This article appeared in the February 02, 2023 edition of the Monitor Daily.

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AP African American Studies: Who tells Black stories?

Stephen Smith/AP
Emmitt Glynn is seen from outside his classroom at Baton Rouge Magnet High School teaching his second AP African American Studies class on Jan. 30, 2023, in Baton Rouge, Louisiana. Baton Rouge Magnet High School is one of 60 schools around the country testing the new course, which has gained national attention since it was banned in Florida.

On Wednesday, the College Board released its official curriculum for a new Advanced Placement course in African American studies. Some conservatives balked at proposals for the class, mostly around hot topics like Black Lives Matter and Black queer life. Florida’s Republican governor, Ron DeSantis, said he’d ban the class. The College Board’s final plan largely skirts those issues.

The controversy speaks to deep divides over how to teach race in America’s classrooms. But it also creates another interesting optic: white people deciding what parts of Black history are acceptable.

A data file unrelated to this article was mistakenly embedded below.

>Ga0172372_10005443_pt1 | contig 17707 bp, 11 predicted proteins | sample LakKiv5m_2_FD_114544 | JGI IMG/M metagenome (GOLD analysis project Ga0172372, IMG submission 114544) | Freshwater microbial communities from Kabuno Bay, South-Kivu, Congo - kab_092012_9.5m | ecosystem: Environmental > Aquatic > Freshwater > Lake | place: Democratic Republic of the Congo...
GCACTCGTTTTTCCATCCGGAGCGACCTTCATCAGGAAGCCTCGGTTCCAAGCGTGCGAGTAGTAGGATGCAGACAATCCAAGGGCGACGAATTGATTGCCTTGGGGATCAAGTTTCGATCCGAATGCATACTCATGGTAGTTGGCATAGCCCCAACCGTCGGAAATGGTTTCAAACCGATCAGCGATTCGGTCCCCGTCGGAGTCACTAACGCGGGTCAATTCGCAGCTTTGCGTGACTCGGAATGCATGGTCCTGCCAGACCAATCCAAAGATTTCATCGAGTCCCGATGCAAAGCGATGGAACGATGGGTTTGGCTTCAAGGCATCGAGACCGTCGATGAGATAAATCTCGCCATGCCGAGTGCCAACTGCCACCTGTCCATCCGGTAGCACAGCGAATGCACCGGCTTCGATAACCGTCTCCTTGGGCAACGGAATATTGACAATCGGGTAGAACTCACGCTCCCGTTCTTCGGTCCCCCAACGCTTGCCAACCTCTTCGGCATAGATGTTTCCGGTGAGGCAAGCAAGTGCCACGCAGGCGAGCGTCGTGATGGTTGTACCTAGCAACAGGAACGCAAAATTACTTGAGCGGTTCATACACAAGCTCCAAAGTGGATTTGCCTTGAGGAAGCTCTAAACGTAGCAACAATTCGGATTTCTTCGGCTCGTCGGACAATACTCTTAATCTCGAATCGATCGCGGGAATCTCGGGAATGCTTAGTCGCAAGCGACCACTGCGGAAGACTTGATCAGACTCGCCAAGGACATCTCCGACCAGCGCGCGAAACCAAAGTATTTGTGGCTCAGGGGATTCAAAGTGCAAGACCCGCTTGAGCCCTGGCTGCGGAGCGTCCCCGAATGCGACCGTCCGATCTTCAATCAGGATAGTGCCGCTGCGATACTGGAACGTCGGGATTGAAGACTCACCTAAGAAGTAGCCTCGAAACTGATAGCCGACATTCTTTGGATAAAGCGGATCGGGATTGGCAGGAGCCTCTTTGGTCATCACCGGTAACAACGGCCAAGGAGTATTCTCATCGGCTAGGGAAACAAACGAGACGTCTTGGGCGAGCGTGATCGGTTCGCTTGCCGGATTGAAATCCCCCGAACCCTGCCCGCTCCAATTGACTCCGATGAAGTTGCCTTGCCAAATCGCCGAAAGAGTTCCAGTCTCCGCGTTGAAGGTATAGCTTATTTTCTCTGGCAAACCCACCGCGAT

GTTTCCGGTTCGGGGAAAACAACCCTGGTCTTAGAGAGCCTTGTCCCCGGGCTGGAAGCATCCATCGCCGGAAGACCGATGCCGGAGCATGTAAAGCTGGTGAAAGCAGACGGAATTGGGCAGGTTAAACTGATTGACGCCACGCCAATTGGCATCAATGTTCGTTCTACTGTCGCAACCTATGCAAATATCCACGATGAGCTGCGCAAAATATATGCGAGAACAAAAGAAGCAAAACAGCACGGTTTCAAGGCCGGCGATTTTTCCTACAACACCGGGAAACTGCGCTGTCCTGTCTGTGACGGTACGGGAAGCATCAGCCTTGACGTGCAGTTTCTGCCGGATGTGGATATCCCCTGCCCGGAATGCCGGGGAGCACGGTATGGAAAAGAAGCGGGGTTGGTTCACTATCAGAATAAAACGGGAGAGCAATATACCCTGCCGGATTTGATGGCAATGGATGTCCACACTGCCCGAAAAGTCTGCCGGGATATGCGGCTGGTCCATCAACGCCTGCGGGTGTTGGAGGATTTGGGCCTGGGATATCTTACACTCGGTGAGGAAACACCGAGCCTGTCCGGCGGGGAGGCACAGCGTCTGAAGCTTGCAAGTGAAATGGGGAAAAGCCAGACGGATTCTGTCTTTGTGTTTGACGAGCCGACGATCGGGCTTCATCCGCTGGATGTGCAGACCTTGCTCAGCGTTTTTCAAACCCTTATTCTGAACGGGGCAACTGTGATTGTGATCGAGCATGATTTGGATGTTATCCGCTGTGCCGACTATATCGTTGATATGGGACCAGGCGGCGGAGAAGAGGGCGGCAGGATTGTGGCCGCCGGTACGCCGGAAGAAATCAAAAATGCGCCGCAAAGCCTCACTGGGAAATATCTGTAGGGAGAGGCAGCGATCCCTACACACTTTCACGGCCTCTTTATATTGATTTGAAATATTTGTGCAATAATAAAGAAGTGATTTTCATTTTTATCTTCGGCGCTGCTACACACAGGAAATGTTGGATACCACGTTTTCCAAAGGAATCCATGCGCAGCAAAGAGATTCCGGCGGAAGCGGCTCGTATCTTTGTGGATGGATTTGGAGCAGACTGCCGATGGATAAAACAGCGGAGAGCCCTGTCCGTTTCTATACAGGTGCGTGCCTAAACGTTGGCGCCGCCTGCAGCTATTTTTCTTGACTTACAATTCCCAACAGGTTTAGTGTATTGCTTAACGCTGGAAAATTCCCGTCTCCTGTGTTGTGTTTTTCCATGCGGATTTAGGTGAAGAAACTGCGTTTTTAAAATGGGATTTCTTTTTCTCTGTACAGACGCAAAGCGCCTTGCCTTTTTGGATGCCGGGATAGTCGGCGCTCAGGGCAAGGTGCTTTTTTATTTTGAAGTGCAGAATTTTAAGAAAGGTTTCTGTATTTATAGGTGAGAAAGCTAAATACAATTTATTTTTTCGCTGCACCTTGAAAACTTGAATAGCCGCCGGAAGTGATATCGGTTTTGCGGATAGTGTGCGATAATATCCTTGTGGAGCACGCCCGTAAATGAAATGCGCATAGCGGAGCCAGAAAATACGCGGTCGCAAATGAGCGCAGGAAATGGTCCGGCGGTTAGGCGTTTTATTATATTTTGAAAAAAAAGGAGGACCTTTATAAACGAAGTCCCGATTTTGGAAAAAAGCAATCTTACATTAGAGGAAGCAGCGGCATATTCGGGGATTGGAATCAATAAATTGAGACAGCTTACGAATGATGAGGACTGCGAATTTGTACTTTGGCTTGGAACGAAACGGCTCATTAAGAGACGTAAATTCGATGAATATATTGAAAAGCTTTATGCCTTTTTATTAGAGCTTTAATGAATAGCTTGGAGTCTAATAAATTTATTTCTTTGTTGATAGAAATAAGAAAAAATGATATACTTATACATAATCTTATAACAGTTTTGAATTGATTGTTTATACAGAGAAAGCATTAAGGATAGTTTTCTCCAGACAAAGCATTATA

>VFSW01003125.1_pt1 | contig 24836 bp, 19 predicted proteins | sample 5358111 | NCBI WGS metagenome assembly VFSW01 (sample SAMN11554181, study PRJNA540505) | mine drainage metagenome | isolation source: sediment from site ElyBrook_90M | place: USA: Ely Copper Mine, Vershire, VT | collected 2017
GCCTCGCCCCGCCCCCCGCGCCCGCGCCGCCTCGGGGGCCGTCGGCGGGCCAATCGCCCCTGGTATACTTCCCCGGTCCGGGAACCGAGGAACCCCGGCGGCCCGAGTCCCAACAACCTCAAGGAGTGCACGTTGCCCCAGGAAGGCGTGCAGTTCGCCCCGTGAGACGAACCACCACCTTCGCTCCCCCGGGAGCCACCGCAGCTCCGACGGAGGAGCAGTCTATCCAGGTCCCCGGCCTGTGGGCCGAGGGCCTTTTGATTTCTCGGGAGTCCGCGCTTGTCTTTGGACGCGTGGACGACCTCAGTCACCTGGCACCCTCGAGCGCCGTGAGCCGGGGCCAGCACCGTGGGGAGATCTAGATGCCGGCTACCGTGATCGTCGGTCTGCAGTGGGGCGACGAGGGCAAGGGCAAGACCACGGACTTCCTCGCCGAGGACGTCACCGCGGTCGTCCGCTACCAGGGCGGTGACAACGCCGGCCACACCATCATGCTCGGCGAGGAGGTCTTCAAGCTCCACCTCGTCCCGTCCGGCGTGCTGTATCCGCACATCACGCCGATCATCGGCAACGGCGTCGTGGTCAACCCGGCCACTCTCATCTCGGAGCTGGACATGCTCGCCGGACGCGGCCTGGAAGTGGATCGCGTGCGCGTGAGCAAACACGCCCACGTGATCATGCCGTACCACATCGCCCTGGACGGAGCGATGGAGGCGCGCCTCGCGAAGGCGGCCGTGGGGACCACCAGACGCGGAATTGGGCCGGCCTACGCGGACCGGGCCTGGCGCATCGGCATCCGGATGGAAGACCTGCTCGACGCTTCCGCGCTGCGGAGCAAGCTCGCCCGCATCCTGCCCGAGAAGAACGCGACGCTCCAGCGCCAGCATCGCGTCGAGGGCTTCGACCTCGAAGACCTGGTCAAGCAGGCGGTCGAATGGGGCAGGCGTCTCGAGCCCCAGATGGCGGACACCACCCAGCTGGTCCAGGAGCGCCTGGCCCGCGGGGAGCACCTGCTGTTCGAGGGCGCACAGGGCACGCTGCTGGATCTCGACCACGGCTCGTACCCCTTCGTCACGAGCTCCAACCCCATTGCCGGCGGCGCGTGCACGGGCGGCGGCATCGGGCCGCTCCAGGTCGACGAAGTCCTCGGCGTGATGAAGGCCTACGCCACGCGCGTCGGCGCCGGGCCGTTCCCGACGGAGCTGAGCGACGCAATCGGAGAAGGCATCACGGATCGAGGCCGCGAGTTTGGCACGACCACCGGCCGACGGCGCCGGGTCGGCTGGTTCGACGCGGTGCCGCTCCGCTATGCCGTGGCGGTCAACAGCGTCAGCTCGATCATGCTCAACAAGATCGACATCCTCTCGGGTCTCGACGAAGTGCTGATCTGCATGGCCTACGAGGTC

In concert with Black History Month, the Pew Research Center is highlighting a variety of surveys that look at Black views of America. They’re worth a look. In one survey, 42% of Black respondents say white Americans would need to face the same hardships to be real allies, while 35% say white people can be good allies regardless. In another, 87% of Black adults say the prison system needs significant changes – with 54% saying it needs to be completely rebuilt.

Perhaps most interesting is the divide between Black and white Americans on racism itself. Some 70% of white respondents say individual racism is the larger problem, while 52% of Black respondents say the bigger problem is racism in laws. 

In many ways, this has defined America’s recent racial conversation. Each individual wants to say, “I’m not racist.” But the surveys suggest that might not be the most pressing question. How do we erase the grooves worn into law and institutions by generations of racism, which still shape the outlines of prosperity today? Why does the median white household have $188,200 in wealth, while the median Black household has $24,100?

An AP course makes for lively politics. The deeper question might be whether Black Americans themselves feel they have the space and opportunity to write a new chapter in American history. 

This article appeared in the February 02, 2023 edition of the Monitor Daily.

Read 02/02 edition
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